Introduction: A Natural Edge Shop Clock

I always forget the time when I am in the shop. I definitely need a shop clock. In this project I show how I made a clock from alder and walnut. Something special of this clock is the backwards grain pattern.

Please also watch the video on YouTube about this build and subscribe to my channel!

Step 1: The Design

My plan was to use two slaps of alder I got when I made my chainsaw license/certification. To make it more interesting I wanted to inverse the growth rings by cutting the two pieces into triangles and glue them inside out.

Step 2: Removing the Chainsaw Marks

I had to remove the chainsaw marks and after some problems at the lathe I finally got rid of them with my plane.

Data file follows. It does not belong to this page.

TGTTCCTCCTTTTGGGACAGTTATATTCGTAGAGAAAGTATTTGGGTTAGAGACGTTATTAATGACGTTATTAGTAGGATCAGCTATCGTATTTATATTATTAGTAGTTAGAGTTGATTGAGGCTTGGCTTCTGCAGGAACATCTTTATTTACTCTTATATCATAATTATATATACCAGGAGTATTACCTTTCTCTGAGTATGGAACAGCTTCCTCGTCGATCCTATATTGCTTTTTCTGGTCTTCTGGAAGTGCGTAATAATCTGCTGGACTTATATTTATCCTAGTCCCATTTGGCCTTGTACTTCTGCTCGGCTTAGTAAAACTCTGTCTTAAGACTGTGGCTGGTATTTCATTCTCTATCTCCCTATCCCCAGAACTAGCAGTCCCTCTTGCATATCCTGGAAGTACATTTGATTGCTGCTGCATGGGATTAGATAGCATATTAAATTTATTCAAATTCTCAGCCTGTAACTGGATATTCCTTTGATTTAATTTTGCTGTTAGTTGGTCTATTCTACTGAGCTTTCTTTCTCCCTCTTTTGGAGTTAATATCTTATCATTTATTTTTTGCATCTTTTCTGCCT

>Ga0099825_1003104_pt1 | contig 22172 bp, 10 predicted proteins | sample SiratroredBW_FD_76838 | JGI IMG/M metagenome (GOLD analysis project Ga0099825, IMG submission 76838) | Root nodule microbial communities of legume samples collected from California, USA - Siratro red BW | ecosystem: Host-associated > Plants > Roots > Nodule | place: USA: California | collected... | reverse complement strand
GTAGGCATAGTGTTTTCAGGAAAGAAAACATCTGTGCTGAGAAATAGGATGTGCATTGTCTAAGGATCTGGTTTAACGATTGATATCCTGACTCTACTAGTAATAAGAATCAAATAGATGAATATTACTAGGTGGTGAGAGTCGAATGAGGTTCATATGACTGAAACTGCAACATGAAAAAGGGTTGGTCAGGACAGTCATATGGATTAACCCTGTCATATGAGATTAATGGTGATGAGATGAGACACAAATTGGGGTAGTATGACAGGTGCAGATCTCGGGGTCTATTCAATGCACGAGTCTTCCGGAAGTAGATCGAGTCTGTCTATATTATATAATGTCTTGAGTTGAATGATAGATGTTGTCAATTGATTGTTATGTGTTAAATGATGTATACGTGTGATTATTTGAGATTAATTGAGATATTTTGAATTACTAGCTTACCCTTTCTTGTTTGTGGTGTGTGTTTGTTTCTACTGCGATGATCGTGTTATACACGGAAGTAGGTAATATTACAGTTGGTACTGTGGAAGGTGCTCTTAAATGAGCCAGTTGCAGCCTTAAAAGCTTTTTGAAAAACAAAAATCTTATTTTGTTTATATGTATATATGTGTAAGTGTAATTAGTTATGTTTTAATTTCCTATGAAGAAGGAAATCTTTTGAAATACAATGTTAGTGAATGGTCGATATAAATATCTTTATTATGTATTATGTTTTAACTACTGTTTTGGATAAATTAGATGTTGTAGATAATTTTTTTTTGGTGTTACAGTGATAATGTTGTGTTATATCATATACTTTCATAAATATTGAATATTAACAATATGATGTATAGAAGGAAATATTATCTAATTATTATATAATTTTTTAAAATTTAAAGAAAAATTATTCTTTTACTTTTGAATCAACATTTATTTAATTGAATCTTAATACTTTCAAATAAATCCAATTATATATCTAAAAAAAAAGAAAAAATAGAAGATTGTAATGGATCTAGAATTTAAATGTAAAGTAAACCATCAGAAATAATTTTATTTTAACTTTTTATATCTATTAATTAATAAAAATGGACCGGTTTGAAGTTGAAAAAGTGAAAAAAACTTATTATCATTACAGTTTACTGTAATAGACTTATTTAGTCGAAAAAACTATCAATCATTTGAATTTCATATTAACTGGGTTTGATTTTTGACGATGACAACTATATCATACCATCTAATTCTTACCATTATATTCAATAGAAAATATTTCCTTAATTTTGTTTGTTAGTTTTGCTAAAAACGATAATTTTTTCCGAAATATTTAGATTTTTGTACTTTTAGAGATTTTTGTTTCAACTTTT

Step 3: Layouting the Parts

I used my compass to draw a more or less complex pattern onto the slaps to create the most biggest pieces of inside out triangles. The pointed angle has to be 30° so that 12 of them create a circle. One piece for each hour.

Step 4: Cutting and Glueing the Parts

Unfortunately there was a lot of waste after cutting all pieces on the band saw but maybe I can use it in a future project.
For contrast I also resawed a piece of walnut and glued everything in an alternating pattern together. I chopped up the bark I cut off earlier and glued it to the clock.

Step 5: Finishing and Attaching the Mechanics

In the end I finished everything with boiled linseed oil and finally I attached the clock mechanics.

Time Contest

Runner Up in the
Time Contest

Three Ingredient Challenge

Participated in the
Three Ingredient Challenge